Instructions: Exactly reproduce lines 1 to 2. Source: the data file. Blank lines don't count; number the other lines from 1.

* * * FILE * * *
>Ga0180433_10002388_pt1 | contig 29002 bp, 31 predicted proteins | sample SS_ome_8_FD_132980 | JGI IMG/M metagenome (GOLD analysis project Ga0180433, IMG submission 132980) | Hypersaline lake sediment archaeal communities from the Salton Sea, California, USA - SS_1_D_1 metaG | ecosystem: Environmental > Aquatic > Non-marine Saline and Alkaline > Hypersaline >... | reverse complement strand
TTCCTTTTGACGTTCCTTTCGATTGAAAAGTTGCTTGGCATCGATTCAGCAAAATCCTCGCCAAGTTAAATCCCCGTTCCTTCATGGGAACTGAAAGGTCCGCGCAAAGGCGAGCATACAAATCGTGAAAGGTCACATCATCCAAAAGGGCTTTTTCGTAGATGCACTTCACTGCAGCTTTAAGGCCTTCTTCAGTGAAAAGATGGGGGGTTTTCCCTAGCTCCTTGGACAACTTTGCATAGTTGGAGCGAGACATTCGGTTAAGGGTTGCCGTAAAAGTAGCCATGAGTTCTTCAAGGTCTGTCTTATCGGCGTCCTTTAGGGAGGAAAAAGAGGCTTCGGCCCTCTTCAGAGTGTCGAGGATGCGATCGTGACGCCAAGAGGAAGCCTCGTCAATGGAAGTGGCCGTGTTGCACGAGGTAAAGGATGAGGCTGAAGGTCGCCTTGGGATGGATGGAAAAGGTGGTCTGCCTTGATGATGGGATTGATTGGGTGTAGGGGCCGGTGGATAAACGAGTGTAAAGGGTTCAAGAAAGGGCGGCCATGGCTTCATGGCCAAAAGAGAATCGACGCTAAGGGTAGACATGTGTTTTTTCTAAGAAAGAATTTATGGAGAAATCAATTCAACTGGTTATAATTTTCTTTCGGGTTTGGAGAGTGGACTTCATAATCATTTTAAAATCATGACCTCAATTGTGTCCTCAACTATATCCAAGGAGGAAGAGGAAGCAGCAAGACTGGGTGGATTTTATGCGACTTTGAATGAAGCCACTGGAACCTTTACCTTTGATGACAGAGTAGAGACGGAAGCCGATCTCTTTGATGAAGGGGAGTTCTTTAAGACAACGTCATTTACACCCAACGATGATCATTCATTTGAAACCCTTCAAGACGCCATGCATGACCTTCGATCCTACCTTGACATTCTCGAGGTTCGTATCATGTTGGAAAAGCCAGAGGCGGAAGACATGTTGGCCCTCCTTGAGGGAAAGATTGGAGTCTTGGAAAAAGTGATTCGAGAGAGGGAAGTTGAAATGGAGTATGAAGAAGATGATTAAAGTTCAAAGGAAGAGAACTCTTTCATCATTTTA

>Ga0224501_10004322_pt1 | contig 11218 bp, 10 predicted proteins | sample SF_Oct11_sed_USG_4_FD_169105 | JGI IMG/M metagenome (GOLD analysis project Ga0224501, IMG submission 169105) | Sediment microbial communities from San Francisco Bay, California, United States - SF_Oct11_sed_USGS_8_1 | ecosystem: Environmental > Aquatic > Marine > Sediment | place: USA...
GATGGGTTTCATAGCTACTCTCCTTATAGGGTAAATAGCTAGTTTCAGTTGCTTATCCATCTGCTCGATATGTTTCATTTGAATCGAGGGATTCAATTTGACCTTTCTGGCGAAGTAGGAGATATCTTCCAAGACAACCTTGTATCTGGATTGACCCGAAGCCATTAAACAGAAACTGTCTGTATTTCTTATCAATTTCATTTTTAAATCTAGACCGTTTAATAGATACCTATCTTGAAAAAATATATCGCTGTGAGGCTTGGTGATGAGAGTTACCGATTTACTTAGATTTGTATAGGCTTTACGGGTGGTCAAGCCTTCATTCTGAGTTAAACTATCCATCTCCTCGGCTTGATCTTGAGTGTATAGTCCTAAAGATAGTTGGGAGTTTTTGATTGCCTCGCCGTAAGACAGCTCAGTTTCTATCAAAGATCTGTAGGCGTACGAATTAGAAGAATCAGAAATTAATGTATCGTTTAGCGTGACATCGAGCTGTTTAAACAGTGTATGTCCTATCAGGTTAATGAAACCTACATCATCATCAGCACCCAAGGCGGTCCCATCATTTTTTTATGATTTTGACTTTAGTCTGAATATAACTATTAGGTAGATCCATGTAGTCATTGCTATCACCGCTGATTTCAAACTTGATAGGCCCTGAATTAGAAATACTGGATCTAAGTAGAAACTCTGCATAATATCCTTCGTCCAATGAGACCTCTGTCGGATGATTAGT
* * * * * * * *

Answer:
>Ga0180433_10002388_pt1 | contig 29002 bp, 31 predicted proteins | sample SS_ome_8_FD_132980 | JGI IMG/M metagenome (GOLD analysis project Ga0180433, IMG submission 132980) | Hypersaline lake sediment archaeal communities from the Salton Sea, California, USA - SS_1_D_1 metaG | ecosystem: Environmental > Aquatic > Non-marine Saline and Alkaline > Hypersaline >... | reverse complement strand
TTCCTTTTGACGTTCCTTTCGATTGAAAAGTTGCTTGGCATCGATTCAGCAAAATCCTCGCCAAGTTAAATCCCCGTTCCTTCATGGGAACTGAAAGGTCCGCGCAAAGGCGAGCATACAAATCGTGAAAGGTCACATCATCCAAAAGGGCTTTTTCGTAGATGCACTTCACTGCAGCTTTAAGGCCTTCTTCAGTGAAAAGATGGGGGGTTTTCCCTAGCTCCTTGGACAACTTTGCATAGTTGGAGCGAGACATTCGGTTAAGGGTTGCCGTAAAAGTAGCCATGAGTTCTTCAAGGTCTGTCTTATCGGCGTCCTTTAGGGAGGAAAAAGAGGCTTCGGCCCTCTTCAGAGTGTCGAGGATGCGATCGTGACGCCAAGAGGAAGCCTCGTCAATGGAAGTGGCCGTGTTGCACGAGGTAAAGGATGAGGCTGAAGGTCGCCTTGGGATGGATGGAAAAGGTGGTCTGCCTTGATGATGGGATTGATTGGGTGTAGGGGCCGGTGGATAAACGAGTGTAAAGGGTTCAAGAAAGGGCGGCCATGGCTTCATGGCCAAAAGAGAATCGACGCTAAGGGTAGACATGTGTTTTTTCTAAGAAAGAATTTATGGAGAAATCAATTCAACTGGTTATAATTTTCTTTCGGGTTTGGAGAGTGGACTTCATAATCATTTTAAAATCATGACCTCAATTGTGTCCTCAACTATATCCAAGGAGGAAGAGGAAGCAGCAAGACTGGGTGGATTTTATGCGACTTTGAATGAAGCCACTGGAACCTTTACCTTTGATGACAGAGTAGAGACGGAAGCCGATCTCTTTGATGAAGGGGAGTTCTTTAAGACAACGTCATTTACACCCAACGATGATCATTCATTTGAAACCCTTCAAGACGCCATGCATGACCTTCGATCCTACCTTGACATTCTCGAGGTTCGTATCATGTTGGAAAAGCCAGAGGCGGAAGACATGTTGGCCCTCCTTGAGGGAAAGATTGGAGTCTTGGAAAAAGTGATTCGAGAGAGGGAAGTTGAAATGGAGTATGAAGAAGATGATTAAAGTTCAAAGGAAGAGAACTCTTTCATCATTTTA